The Mississippi River’s currents are tumultuous and dangerous at times, which makes navigating to specific items and shore areas very complicated. Parts of the river are high-traffic areas, while others are incredibly susceptible to storm surges. With little room for error, the small crew has to trust their durable and reliable boat engines to provide the power they need to get the job done safely. Being able to target specific items for removal and to dock at a precise shoreline helps Living Lands and Waters reach their goals in the most effective, sustainable way.

Their large flat-bottom superstructure boat was made from the reclaimed wood and steel. It has a classroom for kids, two glass garage doors that open up in nice weather, and a floating dorm for the crew. Over 160 different skilled tradesmen volunteered their time to help build the vessel because they believed in the mission of Living Lands and Waters.

The vessel didn’t have a name until its christening. Since it’s bad luck to sail a vessel without a christening, Pregracke had to come up with a name on the spot.

“I thought about what it’s taken so far to get the rivers clean and what it will take to keep them clean, and the only thing I kept thinking of was ‘teamwork,’” he explained.

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Groups of local volunteers often come out to help clean up alongside Chad and his team of 13.

This year, Pregracke and his team will travel along the Mississippi River, then to the Illinois River, then back to the Mississippi, then the Tennessee River and finally onto the Ohio River. Pregracke has traveled thousands of miles by foot, boat and truck to scout riverbanks in need of environmental clean up. After years of this, he is able to estimate how many people each section will take, what kinds of equipment they will need, and what kinds of behind-the-scenes work will be required.

Tackling pollution in such large, fast bodies of water is an ongoing challenge. Pregracke takes a pragmatic approach, choosing to “focus on anything that shouldn’t be there.” The most frequent items he sees these days are plastic bottles, followed by tires. Nothing surprises him anymore, however. He has cleared up barrels, propane tanks, school buses, bowling balls, weapons, historical artifacts – and so many messages in bottles, that he amassed the world’s largest collection and created a museum exhibit.

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Over the years, Living Lands and Waters has removed millions of pounds of trash from the waterways.

Items end up where they don’t belong for a number of reasons. In some rural areas, there aren’t many options for trash disposal. Sometimes items are blown away or relocated from floods and storms.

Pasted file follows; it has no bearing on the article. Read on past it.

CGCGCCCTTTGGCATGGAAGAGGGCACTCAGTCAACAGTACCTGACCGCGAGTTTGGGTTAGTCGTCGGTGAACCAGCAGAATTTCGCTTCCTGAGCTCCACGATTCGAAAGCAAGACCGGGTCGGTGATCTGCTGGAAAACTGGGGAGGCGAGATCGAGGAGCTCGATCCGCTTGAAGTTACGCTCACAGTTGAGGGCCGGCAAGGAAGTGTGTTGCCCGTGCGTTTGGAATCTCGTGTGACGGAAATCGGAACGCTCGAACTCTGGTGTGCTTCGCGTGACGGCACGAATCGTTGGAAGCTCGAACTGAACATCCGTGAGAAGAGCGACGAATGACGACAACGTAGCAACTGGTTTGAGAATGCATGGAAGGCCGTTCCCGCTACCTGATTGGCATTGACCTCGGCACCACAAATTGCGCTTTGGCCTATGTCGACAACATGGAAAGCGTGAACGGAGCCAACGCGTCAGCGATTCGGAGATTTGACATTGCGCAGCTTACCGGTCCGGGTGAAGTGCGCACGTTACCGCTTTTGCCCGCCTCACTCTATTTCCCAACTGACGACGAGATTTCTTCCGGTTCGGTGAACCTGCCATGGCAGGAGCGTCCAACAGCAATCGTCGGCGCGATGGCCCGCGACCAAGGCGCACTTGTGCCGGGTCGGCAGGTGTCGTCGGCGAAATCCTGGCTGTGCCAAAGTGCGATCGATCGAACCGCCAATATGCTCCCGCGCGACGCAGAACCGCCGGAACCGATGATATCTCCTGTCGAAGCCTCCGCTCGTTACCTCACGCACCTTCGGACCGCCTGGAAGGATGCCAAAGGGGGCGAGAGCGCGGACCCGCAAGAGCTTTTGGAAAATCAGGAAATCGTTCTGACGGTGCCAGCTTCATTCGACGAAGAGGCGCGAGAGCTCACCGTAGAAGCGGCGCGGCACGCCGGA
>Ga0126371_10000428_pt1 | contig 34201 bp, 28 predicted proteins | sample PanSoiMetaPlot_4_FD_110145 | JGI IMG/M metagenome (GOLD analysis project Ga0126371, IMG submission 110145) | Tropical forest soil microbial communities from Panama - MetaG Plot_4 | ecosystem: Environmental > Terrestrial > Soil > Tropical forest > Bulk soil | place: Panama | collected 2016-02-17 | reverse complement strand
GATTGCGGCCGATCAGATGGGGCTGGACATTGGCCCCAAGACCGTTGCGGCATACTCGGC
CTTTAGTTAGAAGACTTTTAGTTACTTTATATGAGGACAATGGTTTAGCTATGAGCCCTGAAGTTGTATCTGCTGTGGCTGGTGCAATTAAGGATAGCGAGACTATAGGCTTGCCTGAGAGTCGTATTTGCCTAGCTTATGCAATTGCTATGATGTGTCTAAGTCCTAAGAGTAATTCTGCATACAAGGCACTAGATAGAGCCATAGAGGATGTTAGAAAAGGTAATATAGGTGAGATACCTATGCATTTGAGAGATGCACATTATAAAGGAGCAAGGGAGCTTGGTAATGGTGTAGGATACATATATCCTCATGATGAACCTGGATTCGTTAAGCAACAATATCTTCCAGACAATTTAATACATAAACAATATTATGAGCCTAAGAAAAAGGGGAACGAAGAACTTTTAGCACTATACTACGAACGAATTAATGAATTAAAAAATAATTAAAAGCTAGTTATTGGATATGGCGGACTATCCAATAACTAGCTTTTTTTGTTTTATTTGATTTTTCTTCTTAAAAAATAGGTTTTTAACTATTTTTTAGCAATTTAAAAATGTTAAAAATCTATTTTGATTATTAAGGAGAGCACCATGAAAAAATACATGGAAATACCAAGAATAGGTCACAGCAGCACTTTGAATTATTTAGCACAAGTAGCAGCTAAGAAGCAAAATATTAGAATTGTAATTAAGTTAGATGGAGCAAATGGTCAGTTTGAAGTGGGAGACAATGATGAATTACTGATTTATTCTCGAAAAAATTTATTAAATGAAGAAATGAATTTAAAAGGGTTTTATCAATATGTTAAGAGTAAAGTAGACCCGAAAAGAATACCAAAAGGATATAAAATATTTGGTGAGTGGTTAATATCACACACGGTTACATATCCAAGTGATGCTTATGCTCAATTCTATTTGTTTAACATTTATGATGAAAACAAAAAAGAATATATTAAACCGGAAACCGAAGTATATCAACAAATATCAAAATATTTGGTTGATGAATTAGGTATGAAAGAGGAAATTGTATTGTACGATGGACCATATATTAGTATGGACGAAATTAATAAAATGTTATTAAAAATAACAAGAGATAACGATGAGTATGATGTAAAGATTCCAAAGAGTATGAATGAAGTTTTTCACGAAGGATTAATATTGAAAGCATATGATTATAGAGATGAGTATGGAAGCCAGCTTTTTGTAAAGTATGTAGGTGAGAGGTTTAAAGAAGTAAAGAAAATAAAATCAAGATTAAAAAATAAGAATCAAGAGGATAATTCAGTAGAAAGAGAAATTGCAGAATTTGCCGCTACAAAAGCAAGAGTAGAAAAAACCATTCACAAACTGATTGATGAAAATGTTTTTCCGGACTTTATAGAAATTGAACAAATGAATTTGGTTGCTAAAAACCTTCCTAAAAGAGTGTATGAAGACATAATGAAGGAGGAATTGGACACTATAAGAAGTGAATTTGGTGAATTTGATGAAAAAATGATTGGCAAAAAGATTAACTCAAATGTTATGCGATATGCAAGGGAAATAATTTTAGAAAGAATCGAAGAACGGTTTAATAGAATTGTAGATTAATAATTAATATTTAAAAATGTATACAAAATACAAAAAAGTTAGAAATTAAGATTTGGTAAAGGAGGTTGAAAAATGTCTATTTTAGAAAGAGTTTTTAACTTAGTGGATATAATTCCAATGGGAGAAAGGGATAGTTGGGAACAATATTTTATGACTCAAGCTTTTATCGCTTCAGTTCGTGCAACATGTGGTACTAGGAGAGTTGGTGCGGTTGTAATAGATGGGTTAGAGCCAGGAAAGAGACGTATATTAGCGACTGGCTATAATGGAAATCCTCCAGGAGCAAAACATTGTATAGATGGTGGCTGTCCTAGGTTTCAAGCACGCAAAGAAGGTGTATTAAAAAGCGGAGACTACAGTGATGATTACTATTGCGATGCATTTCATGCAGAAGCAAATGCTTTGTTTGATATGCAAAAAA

“Whatever the reason, it’s all there and we try to make a big difference by getting lots of people involved. The key is to have as many opportunities for people to engage in this as they can,” he said. The barge has two teachers on board and a classroom. Thousands of students visit on educational field trips, to learn about protecting the environment and then take part in river clean up.

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Planting trees along riverbanks helps stabilize the land, prevents erosion, and lessens storm damage.

Pregracke talks about rivers as if they were his friends. The Missouri River is a relentless force. The Illinois River is smaller, but teeming with life. The Tennessee River is clear, with endless lakes and beautiful homes. The Ohio River is powerful. He can’t pick a favorite, because “every river has its own personality and different traits.” If he had to choose, he’d pick the upper Mississippi River area, because of all of the islands and back channels.

Living Lands and Waters has collected nearly 11 million pounds of trash. Inspired by his wife’s love of trees and plants, Pregracke and his team have personally planted over 1.4 million trees in yet another grassroots effort to help the environment.

While Pregracke has found his calling through improving the rivers, every day still requires consistently hard work.

“You can’t follow your dreams – you really have to lead them. Dreams are just fluffy, with no clear vision. You need to take that dream, figure out what you really want to do with it and be open to different things as they come along,” he said.

“At the end of the day, everyone is a leader in their own lives.”

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For Chad Pregracke, cleaning up the riverbanks one item at a time is a true labor of love.

In communities across the world, people are reconnecting with their natural environments, seeking out ways they can live more sustainably. Read more about these stories here.